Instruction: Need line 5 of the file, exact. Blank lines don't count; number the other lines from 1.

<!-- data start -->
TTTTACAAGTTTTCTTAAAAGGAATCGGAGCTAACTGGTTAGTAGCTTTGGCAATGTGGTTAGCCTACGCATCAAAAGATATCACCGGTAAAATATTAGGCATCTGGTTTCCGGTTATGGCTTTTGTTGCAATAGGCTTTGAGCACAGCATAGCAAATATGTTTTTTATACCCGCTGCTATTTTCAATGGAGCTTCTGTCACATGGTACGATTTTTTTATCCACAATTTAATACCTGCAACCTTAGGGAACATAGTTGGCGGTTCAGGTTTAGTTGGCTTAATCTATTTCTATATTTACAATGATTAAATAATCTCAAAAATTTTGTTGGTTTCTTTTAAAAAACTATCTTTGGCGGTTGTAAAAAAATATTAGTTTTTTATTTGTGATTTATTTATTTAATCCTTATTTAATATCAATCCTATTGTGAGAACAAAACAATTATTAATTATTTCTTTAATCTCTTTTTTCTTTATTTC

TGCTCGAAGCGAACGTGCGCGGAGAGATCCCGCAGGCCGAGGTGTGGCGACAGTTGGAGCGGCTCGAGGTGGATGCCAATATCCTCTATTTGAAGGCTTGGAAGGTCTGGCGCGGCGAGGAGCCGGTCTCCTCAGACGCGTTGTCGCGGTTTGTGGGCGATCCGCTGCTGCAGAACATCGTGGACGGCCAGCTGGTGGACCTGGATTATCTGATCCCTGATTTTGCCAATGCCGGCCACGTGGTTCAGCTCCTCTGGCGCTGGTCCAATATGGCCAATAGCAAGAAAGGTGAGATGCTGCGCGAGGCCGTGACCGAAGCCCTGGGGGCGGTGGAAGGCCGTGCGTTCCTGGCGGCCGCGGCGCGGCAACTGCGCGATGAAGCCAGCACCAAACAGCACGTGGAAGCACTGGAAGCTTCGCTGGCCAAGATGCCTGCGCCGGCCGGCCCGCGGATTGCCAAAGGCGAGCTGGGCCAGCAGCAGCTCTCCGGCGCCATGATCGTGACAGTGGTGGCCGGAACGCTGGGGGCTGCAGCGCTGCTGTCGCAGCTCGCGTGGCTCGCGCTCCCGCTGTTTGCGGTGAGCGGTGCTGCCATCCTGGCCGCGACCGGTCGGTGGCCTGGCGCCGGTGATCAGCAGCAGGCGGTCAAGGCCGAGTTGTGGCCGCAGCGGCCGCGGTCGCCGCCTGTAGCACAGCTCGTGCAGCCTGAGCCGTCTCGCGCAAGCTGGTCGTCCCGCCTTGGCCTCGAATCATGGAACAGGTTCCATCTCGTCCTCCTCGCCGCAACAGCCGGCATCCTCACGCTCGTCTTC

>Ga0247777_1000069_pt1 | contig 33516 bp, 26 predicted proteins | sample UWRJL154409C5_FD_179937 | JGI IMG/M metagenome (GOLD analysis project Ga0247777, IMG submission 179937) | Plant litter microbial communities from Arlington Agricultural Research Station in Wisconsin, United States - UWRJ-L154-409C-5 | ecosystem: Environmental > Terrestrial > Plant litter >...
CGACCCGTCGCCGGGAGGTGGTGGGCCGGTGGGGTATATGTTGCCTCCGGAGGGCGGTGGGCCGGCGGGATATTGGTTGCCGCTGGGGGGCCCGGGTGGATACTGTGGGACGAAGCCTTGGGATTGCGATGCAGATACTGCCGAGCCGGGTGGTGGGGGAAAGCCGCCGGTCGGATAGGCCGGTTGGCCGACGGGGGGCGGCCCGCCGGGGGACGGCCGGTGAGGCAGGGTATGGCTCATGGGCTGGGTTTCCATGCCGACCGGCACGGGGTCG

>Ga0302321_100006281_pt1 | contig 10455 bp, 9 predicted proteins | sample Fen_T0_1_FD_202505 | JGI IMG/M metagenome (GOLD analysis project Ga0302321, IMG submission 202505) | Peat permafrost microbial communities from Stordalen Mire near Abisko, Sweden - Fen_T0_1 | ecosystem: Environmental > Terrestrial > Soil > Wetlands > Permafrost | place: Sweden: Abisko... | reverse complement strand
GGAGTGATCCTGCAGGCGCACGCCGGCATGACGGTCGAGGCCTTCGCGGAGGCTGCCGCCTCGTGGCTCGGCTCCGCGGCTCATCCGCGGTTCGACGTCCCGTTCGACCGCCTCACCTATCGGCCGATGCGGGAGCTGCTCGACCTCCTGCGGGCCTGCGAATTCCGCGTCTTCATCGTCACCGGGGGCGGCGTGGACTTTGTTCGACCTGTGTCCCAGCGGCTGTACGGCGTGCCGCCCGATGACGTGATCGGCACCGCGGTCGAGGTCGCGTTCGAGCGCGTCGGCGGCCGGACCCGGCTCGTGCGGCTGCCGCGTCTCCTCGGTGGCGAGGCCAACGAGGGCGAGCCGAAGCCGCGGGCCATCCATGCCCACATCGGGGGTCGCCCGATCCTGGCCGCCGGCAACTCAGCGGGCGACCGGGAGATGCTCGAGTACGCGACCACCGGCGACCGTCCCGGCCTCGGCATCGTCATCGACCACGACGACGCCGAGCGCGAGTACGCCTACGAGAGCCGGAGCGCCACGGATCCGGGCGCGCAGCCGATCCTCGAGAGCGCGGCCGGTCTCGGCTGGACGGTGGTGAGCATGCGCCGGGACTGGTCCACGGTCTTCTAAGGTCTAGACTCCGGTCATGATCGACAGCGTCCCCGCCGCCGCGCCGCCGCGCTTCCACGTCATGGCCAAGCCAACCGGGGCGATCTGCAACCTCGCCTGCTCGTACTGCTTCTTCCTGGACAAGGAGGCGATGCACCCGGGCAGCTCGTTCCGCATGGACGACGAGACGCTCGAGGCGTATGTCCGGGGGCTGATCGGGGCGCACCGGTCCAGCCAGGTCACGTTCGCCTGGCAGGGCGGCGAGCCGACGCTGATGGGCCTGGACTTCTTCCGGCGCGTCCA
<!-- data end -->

>Ga0302321_100006281_pt1 | contig 10455 bp, 9 predicted proteins | sample Fen_T0_1_FD_202505 | JGI IMG/M metagenome (GOLD analysis project Ga0302321, IMG submission 202505) | Peat permafrost microbial communities from Stordalen Mire near Abisko, Sweden - Fen_T0_1 | ecosystem: Environmental > Terrestrial > Soil > Wetlands > Permafrost | place: Sweden: Abisko... | reverse complement strand